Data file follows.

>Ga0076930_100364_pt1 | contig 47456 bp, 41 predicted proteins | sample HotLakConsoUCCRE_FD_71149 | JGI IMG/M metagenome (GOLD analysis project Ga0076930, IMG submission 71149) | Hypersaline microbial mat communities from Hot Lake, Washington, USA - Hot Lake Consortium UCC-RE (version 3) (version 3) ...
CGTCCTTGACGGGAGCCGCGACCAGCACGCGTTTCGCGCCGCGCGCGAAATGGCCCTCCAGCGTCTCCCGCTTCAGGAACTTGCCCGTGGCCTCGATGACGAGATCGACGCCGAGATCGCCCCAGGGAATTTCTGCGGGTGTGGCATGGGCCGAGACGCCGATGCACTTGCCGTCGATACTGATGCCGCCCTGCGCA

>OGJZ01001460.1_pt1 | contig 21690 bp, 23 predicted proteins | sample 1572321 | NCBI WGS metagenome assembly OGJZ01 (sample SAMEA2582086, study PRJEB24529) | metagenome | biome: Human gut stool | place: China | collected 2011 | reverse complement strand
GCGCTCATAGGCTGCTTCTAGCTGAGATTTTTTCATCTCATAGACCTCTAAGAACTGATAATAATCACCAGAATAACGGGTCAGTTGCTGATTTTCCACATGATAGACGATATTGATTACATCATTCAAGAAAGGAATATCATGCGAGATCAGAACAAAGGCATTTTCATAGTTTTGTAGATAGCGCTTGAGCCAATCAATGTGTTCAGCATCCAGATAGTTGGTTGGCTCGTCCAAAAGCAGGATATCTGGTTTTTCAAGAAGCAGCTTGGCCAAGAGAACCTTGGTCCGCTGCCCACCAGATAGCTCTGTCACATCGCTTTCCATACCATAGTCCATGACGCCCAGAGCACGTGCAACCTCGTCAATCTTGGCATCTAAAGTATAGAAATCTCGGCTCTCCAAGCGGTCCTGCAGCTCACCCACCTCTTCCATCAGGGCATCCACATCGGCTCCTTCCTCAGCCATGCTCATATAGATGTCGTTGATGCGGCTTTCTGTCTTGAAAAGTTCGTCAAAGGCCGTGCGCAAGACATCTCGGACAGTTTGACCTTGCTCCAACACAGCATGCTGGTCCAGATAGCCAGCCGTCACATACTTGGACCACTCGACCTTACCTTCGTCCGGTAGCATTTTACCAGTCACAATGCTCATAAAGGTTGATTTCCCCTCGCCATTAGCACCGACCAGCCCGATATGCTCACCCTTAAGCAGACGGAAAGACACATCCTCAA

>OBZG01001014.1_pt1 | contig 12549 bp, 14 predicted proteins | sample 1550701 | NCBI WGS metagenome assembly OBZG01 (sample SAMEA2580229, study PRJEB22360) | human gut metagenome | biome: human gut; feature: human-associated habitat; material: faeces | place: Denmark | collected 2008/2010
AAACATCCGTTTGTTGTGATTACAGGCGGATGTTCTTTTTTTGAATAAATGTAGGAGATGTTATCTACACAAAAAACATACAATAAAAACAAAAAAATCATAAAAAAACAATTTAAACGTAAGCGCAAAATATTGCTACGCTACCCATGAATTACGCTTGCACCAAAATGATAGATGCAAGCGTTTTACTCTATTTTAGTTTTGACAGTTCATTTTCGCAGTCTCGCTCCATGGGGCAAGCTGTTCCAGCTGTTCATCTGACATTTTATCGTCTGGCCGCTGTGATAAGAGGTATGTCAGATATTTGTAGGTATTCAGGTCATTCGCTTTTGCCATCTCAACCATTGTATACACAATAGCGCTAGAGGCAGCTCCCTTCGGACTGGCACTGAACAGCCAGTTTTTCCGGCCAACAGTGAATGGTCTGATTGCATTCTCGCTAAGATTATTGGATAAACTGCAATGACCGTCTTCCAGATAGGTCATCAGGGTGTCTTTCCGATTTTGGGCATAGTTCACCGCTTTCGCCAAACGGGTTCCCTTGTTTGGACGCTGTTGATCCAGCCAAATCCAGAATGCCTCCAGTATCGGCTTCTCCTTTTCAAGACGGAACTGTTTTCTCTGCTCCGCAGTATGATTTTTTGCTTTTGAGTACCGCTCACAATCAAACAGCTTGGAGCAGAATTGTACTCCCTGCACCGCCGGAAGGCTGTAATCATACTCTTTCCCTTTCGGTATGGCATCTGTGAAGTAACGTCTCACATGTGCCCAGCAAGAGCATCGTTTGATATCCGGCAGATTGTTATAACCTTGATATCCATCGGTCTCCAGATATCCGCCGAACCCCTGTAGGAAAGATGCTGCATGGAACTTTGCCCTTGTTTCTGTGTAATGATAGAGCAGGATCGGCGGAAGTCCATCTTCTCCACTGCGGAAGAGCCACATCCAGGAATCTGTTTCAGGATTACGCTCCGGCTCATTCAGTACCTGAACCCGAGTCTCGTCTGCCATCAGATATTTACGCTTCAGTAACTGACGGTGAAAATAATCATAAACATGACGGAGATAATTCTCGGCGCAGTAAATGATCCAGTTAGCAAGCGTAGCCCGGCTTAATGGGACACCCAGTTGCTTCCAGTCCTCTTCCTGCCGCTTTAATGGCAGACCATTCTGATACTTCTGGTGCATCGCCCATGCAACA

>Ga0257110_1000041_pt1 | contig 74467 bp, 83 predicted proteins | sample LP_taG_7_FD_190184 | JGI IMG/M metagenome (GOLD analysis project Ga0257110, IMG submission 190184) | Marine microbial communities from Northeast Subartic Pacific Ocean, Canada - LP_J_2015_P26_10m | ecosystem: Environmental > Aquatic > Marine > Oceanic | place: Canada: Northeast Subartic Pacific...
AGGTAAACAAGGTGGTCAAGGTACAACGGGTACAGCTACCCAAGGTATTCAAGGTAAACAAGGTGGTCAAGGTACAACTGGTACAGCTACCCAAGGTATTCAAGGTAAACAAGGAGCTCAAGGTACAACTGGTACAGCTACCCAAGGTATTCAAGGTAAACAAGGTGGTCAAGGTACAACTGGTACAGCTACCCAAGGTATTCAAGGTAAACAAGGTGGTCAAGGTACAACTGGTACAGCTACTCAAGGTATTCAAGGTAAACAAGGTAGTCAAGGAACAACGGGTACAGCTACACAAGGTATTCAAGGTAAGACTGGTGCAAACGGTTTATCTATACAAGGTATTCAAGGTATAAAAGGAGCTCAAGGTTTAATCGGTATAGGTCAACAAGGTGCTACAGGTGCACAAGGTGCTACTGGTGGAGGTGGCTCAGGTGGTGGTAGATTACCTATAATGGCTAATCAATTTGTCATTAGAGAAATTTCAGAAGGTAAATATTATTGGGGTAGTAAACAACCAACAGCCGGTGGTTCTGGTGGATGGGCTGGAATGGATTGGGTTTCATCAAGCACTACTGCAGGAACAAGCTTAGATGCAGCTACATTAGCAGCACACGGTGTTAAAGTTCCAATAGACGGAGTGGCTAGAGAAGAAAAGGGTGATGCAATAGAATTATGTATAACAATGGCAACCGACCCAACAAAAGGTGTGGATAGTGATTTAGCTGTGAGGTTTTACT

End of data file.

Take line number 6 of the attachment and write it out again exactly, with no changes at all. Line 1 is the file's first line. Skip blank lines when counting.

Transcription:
AAACATCCGTTTGTTGTGATTACAGGCGGATGTTCTTTTTTTGAATAAATGTAGGAGATGTTATCTACACAAAAAACATACAATAAAAACAAAAAAATCATAAAAAAACAATTTAAACGTAAGCGCAAAATATTGCTACGCTACCCATGAATTACGCTTGCACCAAAATGATAGATGCAAGCGTTTTACTCTATTTTAGTTTTGACAGTTCATTTTCGCAGTCTCGCTCCATGGGGCAAGCTGTTCCAGCTGTTCATCTGACATTTTATCGTCTGGCCGCTGTGATAAGAGGTATGTCAGATATTTGTAGGTATTCAGGTCATTCGCTTTTGCCATCTCAACCATTGTATACACAATAGCGCTAGAGGCAGCTCCCTTCGGACTGGCACTGAACAGCCAGTTTTTCCGGCCAACAGTGAATGGTCTGATTGCATTCTCGCTAAGATTATTGGATAAACTGCAATGACCGTCTTCCAGATAGGTCATCAGGGTGTCTTTCCGATTTTGGGCATAGTTCACCGCTTTCGCCAAACGGGTTCCCTTGTTTGGACGCTGTTGATCCAGCCAAATCCAGAATGCCTCCAGTATCGGCTTCTCCTTTTCAAGACGGAACTGTTTTCTCTGCTCCGCAGTATGATTTTTTGCTTTTGAGTACCGCTCACAATCAAACAGCTTGGAGCAGAATTGTACTCCCTGCACCGCCGGAAGGCTGTAATCATACTCTTTCCCTTTCGGTATGGCATCTGTGAAGTAACGTCTCACATGTGCCCAGCAAGAGCATCGTTTGATATCCGGCAGATTGTTATAACCTTGATATCCATCGGTCTCCAGATATCCGCCGAACCCCTGTAGGAAAGATGCTGCATGGAACTTTGCCCTTGTTTCTGTGTAATGATAGAGCAGGATCGGCGGAAGTCCATCTTCTCCACTGCGGAAGAGCCACATCCAGGAATCTGTTTCAGGATTACGCTCCGGCTCATTCAGTACCTGAACCCGAGTCTCGTCTGCCATCAGATATTTACGCTTCAGTAACTGACGGTGAAAATAATCATAAACATGACGGAGATAATTCTCGGCGCAGTAAATGATCCAGTTAGCAAGCGTAGCCCGGCTTAATGGGACACCCAGTTGCTTCCAGTCCTCTTCCTGCCGCTTTAATGGCAGACCATTCTGATACTTCTGGTGCATCGCCCATGCAACA